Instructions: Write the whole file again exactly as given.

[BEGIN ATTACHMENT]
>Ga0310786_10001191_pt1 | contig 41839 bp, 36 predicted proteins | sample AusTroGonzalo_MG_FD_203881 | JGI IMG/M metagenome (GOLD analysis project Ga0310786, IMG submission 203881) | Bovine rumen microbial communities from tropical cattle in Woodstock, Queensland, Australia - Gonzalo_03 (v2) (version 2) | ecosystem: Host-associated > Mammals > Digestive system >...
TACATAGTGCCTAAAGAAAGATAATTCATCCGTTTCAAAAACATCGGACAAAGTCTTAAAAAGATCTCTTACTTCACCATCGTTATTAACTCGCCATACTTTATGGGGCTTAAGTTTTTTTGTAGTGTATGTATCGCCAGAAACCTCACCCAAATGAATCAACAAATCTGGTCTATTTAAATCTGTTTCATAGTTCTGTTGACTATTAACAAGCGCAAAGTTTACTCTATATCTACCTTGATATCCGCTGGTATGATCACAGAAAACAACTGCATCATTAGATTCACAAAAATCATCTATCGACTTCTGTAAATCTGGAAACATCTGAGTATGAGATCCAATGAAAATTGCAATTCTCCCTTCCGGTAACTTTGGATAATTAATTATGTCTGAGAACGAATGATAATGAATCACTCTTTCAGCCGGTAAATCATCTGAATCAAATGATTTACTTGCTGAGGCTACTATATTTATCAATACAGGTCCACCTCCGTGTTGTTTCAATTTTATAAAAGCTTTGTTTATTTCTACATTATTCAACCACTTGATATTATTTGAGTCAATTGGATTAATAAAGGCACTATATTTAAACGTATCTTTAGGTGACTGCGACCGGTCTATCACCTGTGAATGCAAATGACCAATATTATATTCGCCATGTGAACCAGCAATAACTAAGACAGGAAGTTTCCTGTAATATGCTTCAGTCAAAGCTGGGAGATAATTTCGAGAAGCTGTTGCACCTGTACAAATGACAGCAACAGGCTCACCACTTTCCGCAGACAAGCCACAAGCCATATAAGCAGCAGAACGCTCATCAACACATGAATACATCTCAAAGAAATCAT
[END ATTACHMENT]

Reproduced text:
>Ga0310786_10001191_pt1 | contig 41839 bp, 36 predicted proteins | sample AusTroGonzalo_MG_FD_203881 | JGI IMG/M metagenome (GOLD analysis project Ga0310786, IMG submission 203881) | Bovine rumen microbial communities from tropical cattle in Woodstock, Queensland, Australia - Gonzalo_03 (v2) (version 2) | ecosystem: Host-associated > Mammals > Digestive system >...
TACATAGTGCCTAAAGAAAGATAATTCATCCGTTTCAAAAACATCGGACAAAGTCTTAAAAAGATCTCTTACTTCACCATCGTTATTAACTCGCCATACTTTATGGGGCTTAAGTTTTTTTGTAGTGTATGTATCGCCAGAAACCTCACCCAAATGAATCAACAAATCTGGTCTATTTAAATCTGTTTCATAGTTCTGTTGACTATTAACAAGCGCAAAGTTTACTCTATATCTACCTTGATATCCGCTGGTATGATCACAGAAAACAACTGCATCATTAGATTCACAAAAATCATCTATCGACTTCTGTAAATCTGGAAACATCTGAGTATGAGATCCAATGAAAATTGCAATTCTCCCTTCCGGTAACTTTGGATAATTAATTATGTCTGAGAACGAATGATAATGAATCACTCTTTCAGCCGGTAAATCATCTGAATCAAATGATTTACTTGCTGAGGCTACTATATTTATCAATACAGGTCCACCTCCGTGTTGTTTCAATTTTATAAAAGCTTTGTTTATTTCTACATTATTCAACCACTTGATATTATTTGAGTCAATTGGATTAATAAAGGCACTATATTTAAACGTATCTTTAGGTGACTGCGACCGGTCTATCACCTGTGAATGCAAATGACCAATATTATATTCGCCATGTGAACCAGCAATAACTAAGACAGGAAGTTTCCTGTAATATGCTTCAGTCAAAGCTGGGAGATAATTTCGAGAAGCTGTTGCACCTGTACAAATGACAGCAACAGGCTCACCACTTTCCGCAGACAAGCCACAAGCCATATAAGCAGCAGAACGCTCATCAACACATGAATACATCTCAAAGAAATCAT